Hyderabad: In the recent budget speech, the Union Finance Minister Nirmala Sitaraman declared that two public sector banks are going to be privatized soon.
Her statement has triggered murmurs that are growing louder that the nation is taking a new turn in banking management five decades after the sector’s nationalization.
The Union Minister of State for Finance has condemned as falsehood the reports about the list of banks that are proposed to be privatized.
On the other hand, there are strong indications that this year two laws are going to be amended at any cost to enable the privatization of banks.
The Union Ministers are arguing that in the backdrop of accumulating non-performing assets it is far better to spend on developing infrastructure for the people rather than resort to capital investment in the NPA afflicted banks.
This argument clearly reflects the government’s point of view. However, the collapse suffered by Yes Bank, Lakshmi Vilas Bank and others also reveals to us that private banks are not resistant to the malady of NPAs. Official statistics reveal that the accumulated NPAs in 19 private banks, including the IDBI, amounted to around Rs 2 lakh crore.
While pointing out the private banks’ susceptibility to the NPA menace, the All India Bank Employees Association (AIBEA) is pleading with the government to focus on the recovery of bad debts from major defaulters instead of opting for privatization.
Sometime back the Union Finance Ministry had itself announced on the floor of the Parliament that it managed to recover Rs 2.33 lakh crore written off as bad debts, in a span of 4 years.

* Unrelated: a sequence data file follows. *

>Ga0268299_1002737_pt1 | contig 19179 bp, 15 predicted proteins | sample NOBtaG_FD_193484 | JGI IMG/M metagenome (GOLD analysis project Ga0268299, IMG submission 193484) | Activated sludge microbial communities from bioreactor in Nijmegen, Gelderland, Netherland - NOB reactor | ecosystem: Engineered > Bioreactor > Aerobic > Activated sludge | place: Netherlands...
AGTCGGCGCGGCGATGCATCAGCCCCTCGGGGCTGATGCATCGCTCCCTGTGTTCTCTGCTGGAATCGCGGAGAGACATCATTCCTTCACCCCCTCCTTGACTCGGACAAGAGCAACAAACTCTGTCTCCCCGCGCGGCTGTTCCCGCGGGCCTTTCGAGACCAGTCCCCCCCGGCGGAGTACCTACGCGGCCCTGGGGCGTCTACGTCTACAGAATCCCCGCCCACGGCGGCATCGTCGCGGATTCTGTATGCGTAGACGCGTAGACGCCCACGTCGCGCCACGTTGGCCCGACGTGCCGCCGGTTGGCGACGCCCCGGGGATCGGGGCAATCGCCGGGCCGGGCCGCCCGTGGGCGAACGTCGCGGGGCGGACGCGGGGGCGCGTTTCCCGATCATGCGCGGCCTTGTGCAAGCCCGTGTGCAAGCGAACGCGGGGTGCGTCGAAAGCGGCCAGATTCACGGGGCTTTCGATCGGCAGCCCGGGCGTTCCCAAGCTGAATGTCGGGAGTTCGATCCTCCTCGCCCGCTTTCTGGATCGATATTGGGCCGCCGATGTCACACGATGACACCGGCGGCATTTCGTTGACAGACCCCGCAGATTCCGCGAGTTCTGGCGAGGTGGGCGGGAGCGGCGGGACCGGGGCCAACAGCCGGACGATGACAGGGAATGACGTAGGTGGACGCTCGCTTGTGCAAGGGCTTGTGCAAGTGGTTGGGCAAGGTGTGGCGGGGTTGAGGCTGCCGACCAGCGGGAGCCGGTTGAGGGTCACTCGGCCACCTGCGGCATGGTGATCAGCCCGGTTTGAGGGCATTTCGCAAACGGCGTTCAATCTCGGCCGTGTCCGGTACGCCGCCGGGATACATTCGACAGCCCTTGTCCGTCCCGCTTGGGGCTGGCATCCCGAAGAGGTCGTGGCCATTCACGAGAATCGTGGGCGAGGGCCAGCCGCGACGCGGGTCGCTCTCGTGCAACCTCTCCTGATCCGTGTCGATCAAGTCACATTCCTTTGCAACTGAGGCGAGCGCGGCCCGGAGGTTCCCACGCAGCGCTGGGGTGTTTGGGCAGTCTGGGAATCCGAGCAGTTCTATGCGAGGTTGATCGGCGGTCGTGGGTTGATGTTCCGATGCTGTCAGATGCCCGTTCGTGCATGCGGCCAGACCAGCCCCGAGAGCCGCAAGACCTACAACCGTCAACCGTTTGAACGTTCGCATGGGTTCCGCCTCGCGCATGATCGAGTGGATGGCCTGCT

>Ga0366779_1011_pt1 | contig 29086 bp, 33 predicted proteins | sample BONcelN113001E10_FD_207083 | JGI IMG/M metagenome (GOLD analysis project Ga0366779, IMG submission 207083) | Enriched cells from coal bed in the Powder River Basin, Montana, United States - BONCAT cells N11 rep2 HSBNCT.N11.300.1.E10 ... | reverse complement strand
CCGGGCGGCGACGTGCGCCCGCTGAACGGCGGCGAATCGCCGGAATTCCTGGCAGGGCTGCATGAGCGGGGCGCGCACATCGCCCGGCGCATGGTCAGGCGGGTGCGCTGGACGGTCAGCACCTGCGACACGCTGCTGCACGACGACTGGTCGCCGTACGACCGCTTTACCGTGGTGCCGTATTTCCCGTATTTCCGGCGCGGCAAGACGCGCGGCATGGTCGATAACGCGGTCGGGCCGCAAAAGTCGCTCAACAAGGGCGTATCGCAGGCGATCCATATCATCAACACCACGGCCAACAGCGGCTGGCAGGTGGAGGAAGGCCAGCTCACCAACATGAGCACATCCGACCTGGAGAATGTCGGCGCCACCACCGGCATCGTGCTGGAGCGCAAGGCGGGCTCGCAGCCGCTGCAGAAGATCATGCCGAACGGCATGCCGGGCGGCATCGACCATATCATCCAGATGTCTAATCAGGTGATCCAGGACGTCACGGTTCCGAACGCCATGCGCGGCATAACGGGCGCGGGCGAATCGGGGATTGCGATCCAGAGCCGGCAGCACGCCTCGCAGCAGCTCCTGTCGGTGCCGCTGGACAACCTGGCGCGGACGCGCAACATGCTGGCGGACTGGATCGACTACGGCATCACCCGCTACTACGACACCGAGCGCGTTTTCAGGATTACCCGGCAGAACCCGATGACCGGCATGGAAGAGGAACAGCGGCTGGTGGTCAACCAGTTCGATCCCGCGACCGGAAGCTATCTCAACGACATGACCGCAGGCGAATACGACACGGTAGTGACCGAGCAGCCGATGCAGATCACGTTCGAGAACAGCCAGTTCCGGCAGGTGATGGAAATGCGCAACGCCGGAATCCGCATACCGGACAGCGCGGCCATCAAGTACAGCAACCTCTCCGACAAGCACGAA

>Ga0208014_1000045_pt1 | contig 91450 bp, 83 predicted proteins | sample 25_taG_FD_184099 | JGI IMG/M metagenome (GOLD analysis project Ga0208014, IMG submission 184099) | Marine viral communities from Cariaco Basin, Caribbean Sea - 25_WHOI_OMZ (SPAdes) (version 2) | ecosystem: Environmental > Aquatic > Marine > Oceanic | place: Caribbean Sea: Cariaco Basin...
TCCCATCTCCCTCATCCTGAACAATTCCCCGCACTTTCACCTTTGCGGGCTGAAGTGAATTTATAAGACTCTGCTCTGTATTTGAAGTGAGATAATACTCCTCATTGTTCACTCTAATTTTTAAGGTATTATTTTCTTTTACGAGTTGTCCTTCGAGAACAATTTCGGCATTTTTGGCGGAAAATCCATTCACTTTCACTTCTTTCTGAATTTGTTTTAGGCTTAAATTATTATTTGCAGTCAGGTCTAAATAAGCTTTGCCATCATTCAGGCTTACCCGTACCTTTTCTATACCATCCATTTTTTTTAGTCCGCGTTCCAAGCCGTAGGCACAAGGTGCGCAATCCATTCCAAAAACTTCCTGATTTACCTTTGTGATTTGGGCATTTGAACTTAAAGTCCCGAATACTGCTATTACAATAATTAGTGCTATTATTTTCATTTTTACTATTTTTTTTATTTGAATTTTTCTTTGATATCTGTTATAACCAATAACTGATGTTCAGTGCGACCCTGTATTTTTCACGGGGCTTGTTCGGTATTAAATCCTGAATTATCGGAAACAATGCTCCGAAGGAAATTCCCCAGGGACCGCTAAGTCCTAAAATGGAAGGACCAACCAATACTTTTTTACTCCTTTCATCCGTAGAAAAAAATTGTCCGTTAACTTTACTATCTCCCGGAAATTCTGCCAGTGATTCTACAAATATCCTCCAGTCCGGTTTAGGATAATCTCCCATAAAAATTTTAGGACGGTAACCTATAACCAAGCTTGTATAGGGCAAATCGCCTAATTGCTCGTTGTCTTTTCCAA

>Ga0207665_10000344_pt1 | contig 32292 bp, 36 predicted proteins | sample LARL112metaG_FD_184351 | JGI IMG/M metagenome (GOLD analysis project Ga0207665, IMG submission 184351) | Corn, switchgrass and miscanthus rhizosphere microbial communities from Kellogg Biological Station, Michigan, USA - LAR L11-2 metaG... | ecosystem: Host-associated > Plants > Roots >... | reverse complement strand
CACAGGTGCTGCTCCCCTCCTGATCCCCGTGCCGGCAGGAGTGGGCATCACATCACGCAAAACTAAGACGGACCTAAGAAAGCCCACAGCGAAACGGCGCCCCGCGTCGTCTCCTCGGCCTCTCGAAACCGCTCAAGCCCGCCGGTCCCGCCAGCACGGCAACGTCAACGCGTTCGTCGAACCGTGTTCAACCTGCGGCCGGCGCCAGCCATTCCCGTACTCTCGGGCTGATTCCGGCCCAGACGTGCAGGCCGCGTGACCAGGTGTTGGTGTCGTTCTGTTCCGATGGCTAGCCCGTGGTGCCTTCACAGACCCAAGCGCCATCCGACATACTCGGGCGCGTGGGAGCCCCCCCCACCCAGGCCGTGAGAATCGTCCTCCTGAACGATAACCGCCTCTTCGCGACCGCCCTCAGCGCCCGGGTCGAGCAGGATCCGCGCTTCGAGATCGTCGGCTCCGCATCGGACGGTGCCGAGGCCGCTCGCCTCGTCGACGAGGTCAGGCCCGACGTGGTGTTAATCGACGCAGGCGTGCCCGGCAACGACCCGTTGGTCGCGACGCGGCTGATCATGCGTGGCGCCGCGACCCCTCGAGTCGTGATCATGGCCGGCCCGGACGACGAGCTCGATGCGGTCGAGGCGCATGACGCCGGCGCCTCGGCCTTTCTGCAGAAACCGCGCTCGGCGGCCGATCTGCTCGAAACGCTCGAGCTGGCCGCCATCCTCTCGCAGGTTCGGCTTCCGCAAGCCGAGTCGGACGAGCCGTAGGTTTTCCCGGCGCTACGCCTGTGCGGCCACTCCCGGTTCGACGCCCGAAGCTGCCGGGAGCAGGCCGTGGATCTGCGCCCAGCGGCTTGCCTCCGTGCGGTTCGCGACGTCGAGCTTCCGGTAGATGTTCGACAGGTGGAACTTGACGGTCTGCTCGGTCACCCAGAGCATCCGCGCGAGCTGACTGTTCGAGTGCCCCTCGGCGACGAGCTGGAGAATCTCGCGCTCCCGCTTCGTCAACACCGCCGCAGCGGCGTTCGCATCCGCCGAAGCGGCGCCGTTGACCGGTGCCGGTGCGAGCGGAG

This indicates that bad debts can be recovered if there is government support.
Former Reserve Bank of India Chairman, Duvvuri Subba Rao has suggested the creation of a Bad Bank of India on the lines of Dhana Harta of Malaysia, to effectively manage non-performing assets.
It is important to transfer all the non-performing assets to an institution so that they are properly dealt with. Similarly, it is equally important to correct the conditions that led to the generation of non-performing assets.
As part of measures to contain defaults, the RBI had called for the publicizing of defaulters’ photographs. The banking regulator’s orders were seldom put into action.
The insider traitors that grant loans to financial criminals knowing well their incapacity and lack of intent to repay are the principal cause of the banking crisis in our country.
RBI has stated that one banking fraud is taking place every four hours due to the laxity of bank staff. However, there is precious little it did to correct the situation. It has thrown the responsibility to the winds in an unpardonable manner.
The High Court of Karnataka recently stated that the legislature and the Reserve Bank should jointly review the loan granting guidelines and take the requisite corrective measures. That is exactly what should happen immediately.
About a year and a half ago, the Center has rationalized the public sector banks through mergers, which led to the shrinking of the number of banks from 27 to 12.
These banks are the safe havens of people’s money deposits amounting to lakhs of crores. The Center should carefully tread while taking decisions about them.
Banking is a crucial strategic sector so far as the country’s economy is concerned.
Steps for its betterment and development should also be strategically planned, keeping the long term public interests in mind.
Also Read: Gross NPAs may rise around 10% by Mar'21